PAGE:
Despite reports, Davis has plenty of work to do before picking up where he left off. Tearing your Achilles isn't a drop in the bucket.
After being franchised last year, the Redskins could, technically, hit the 27-year-old tight end with the tag again this season for about a million dollars more—bringing his salary to $6.5 million. Steep.
I may be in the minority regarding the issue, but if the Redskins can't workout an incentive-laden deal to help accommodate Fred's Achilles and the cap, I would prefer the Redskins move on.
Even as one of the worst starting tackles in the league last season, I wouldn't be completely opposed to bringing back Polumbus next season as a swing tackle. That is, for a reasonable rate.
Otherwise, adios amigo.
As a guy that has consistently shown up and done his job since joining the team in 2006, the Redskins may have to move on from Kedric Golston, who will turn 30 in two months.
Although he's great to have in the defensive line rotation, Golston would be more of a luxury at this point. It seems like he'd have to come along with a team-friendly discount in order to stay in Washington.
After that would come the team's restricted free agents.
Maybe there's a chance the team still sees something in Banks. Maybe not. The speed that he once threatened with is something the team can find elsewhere and his return ability was nearly forgotten following Richard Crawford's play to end last season.
Baker was decent last season, but he didn't exactly solidify his spot if we're talking about an exclusive the list for the Redskins on who to bring back.
Another thing to consider, too, is that nose tackle Truck Neild is set to return this season following an ACL tear. He showed well before going down with an injury and he's under a contract the team doesn't need to worry about right now.
I wouldn't be surprised to see Baker playing somewhere else next season.
If a team puts its long snapper on IR, that's usually a good indication it likes him. I would expect Sundberg to be retained.
Finally, the Redskins face their toughest decisions with the following five players.
If it were up to me, I would bring back each of these guys because they're all important for the team today and moving forward. The cap penalty, however, could force the front office to formulate and prioritize.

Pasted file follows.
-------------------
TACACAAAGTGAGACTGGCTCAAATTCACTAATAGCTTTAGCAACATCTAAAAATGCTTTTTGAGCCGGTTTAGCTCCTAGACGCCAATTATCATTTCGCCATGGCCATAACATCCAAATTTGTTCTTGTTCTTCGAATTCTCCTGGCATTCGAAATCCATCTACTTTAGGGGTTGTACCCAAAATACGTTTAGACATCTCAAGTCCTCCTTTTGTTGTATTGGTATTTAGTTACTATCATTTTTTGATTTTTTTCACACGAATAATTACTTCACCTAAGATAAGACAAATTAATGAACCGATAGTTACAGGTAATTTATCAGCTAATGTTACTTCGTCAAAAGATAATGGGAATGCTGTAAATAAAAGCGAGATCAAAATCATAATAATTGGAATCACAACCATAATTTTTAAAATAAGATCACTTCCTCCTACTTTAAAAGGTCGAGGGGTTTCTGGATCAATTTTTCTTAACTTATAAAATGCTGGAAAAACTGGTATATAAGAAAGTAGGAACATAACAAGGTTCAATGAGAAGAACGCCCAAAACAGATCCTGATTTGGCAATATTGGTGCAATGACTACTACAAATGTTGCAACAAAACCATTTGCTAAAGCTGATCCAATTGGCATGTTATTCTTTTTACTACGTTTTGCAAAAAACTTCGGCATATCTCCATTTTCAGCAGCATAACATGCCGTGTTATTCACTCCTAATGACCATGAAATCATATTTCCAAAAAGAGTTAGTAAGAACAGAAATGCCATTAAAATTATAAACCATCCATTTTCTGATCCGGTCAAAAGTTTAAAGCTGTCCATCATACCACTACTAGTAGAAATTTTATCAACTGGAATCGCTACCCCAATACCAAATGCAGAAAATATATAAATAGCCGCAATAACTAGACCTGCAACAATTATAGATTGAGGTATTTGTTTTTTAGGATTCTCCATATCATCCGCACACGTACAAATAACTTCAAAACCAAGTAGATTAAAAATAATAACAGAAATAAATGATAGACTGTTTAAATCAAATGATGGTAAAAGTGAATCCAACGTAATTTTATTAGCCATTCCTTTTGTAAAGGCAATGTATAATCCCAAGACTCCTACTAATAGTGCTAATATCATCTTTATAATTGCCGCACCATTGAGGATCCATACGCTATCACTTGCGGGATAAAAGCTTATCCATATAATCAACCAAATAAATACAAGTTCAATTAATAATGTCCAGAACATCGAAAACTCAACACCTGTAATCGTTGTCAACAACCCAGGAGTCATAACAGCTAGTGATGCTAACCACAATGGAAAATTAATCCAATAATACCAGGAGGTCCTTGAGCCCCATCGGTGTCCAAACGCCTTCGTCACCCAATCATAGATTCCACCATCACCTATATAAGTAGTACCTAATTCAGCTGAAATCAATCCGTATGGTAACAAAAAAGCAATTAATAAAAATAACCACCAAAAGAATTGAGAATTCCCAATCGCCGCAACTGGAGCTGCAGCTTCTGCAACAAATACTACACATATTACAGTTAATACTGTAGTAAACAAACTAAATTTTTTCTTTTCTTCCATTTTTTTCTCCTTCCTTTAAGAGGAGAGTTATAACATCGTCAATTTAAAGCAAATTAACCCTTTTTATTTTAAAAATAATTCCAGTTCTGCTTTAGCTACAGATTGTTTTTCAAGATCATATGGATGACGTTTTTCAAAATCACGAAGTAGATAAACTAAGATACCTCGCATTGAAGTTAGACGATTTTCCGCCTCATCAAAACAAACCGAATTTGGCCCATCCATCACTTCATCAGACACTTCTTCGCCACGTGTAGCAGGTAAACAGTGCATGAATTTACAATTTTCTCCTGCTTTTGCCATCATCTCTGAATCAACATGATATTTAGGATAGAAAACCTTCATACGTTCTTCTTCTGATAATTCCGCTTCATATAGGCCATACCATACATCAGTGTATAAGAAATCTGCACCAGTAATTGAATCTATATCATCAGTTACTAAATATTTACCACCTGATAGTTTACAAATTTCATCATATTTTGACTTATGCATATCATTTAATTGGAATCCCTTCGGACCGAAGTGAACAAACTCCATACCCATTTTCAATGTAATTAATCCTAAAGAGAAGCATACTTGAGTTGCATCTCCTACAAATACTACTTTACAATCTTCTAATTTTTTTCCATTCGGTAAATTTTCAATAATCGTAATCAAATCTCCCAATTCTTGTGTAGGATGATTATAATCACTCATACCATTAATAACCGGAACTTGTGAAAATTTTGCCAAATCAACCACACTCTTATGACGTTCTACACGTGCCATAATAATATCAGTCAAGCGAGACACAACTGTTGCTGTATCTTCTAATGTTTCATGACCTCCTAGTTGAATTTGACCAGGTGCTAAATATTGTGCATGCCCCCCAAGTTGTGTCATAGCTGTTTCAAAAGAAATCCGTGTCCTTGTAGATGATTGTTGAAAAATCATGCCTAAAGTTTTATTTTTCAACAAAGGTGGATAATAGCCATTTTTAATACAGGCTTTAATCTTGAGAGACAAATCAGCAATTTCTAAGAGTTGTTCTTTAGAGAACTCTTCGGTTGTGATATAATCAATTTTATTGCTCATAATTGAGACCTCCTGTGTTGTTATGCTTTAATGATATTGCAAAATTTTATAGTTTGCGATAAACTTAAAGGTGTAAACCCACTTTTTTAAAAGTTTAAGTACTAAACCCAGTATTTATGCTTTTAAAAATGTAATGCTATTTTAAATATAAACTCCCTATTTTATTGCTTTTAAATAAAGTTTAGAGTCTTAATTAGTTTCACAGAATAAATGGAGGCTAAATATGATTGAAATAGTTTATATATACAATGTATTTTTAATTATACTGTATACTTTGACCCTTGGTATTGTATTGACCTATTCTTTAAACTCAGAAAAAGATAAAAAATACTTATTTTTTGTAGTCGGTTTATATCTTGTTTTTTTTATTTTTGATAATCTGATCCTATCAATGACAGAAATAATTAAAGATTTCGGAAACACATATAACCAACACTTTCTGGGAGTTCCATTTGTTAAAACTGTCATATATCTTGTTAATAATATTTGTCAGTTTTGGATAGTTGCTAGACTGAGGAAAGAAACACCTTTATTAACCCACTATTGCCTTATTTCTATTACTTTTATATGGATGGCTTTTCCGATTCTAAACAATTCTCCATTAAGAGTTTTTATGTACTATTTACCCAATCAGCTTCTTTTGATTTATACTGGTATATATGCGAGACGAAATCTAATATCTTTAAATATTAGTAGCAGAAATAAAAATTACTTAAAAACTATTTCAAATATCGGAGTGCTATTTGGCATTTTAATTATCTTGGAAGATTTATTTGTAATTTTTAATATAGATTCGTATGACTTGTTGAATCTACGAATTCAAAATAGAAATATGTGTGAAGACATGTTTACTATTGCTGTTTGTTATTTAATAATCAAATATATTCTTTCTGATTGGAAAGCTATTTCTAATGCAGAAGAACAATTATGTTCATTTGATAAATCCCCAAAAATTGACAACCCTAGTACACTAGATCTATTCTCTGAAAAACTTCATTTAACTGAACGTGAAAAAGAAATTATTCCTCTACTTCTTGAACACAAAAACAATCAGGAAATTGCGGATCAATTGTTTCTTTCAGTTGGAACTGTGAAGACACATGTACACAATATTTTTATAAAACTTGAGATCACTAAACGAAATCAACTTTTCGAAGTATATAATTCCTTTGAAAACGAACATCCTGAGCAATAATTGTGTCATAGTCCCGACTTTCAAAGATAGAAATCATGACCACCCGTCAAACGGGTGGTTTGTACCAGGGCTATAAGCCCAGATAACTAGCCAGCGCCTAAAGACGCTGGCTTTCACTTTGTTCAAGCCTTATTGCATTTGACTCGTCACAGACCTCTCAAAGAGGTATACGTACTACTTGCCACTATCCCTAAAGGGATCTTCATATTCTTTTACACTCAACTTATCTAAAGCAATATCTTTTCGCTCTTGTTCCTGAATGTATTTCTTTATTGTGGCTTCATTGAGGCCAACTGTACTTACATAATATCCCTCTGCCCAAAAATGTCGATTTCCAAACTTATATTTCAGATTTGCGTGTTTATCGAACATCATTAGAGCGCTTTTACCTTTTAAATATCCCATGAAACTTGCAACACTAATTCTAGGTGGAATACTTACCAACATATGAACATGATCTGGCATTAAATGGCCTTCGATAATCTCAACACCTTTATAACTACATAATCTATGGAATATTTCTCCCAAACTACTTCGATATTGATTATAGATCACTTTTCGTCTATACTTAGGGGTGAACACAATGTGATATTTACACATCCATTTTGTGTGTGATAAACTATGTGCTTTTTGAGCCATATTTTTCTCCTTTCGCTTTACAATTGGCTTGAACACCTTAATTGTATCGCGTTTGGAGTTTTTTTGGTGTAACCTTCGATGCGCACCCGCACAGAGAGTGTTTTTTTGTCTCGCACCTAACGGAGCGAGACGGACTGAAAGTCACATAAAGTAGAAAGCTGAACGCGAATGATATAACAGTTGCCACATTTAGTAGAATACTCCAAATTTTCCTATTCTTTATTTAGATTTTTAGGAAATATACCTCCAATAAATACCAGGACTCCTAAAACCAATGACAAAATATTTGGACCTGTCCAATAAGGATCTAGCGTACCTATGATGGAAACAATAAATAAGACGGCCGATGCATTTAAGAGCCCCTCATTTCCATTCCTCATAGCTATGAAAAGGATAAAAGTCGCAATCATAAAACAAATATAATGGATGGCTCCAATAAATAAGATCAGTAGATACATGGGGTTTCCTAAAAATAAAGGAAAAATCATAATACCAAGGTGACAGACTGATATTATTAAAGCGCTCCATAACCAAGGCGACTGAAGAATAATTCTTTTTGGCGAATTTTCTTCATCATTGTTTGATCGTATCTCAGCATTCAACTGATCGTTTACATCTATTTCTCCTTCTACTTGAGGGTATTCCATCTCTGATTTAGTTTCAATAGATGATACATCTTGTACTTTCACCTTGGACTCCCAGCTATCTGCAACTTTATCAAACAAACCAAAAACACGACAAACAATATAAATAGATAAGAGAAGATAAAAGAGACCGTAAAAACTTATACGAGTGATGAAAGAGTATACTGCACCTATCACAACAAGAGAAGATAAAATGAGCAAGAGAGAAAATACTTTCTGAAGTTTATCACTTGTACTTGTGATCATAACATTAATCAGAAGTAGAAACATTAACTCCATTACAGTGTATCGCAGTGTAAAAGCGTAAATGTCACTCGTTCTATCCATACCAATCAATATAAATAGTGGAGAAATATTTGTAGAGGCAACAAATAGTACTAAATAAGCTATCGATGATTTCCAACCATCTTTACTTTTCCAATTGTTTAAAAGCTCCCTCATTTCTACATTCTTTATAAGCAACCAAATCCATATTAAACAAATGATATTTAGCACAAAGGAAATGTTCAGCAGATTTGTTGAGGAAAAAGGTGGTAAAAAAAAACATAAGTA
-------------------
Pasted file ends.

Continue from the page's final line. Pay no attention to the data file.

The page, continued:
5. Kory Lichtensteiger
Shanahan has called Lichtensteiger one of the team's best run-blockers, so keeping the soon-to-be 28-year-old left guard in Washington is atop the list of things to do.
According to Pro Football Focus, however, Lichtensteiger didn't put together a very productive 2013, finishing the season with an overall rating of -12.3.
The Redskins also drafted guard Josh LeRibeus in the third round of last April's draft and he did well during very limited action at the end of last season. I place 'Steiger at No. 5 for this reason alone.
Although Shanahan appears committed to Lichtensteiger, the emergence of LeRibeus at the end of last year may give the front office some leeway.
4. Logan Paulsen
Stepping in for the injured Fred Davis is no easy task. And Logan Paulsen is far from Fred Davis. But if you take Paulsen for his hustle, his work ethic and his surprising reliability as a pass-catcher on big downs, then the restricted free agent is a very important part of this team moving forward.
If the team decides to move on from Davis, heading into the season with Paulsen and perhaps an explosive rookie would seem comfortable.
3. Rob Jackson
Like Paulsen, Rob Jackson is a restricted free agent that was asked to step up big in the absence of one of the team's more dynamic players—in his case Brian Orakpo. Jackson finished the season with 26 tackles, 4.5 sacks, four interceptions and two forced fumbles.
He was also very effective dropping back, registering seven pass break-ups and ranking tops amongst 3-4 outside linebackers in pass coverage, according to PFF.
When Jackson was asked to step up, he did. And that says something about a guy. Even with Orakpo expected back next season, no one is positive the injury bug is gone for good. In all likelihood it isn't.
Not to mention, is having too many good outside linebackers a bad thing? Rather than assuming the spot is safely filled by Orakpo, why not get creative and find ways to have Jackson, Orakpo and Ryan Kerrigan on the field all at the same time?
2. Lorenzo Alexander
He's not only a quality backup linebacker, he's also the Redskins' top special teams player and an outstanding figure in the community. Bringing back Lorenzo Alexander is definitely an offseason priority.
Alexander is set to turn 30 this summer and he's willing to take a hometown discount in order to stay in Washington. As long as the Redskins don't disrespect Alexander and his talents, this deal seems like a want and a fit for all parties involved.
1. Darrel Young
The unsung hero of the Redskins' 2013 season was fullback Darrel Young.
Set to turn 26 this April, Young was an integral part of the team's top-ranked rushing offense. He was durable, an effective blocker and a sleeper to rip off big catch-and-runs out of the backfield.
Moving forward, given his age and development within the offense, Young is a restricted free agent the Redskins have to keep around. Just because he doesn't show up in the box score doesn't mean he's not one of the top players in the league at his position.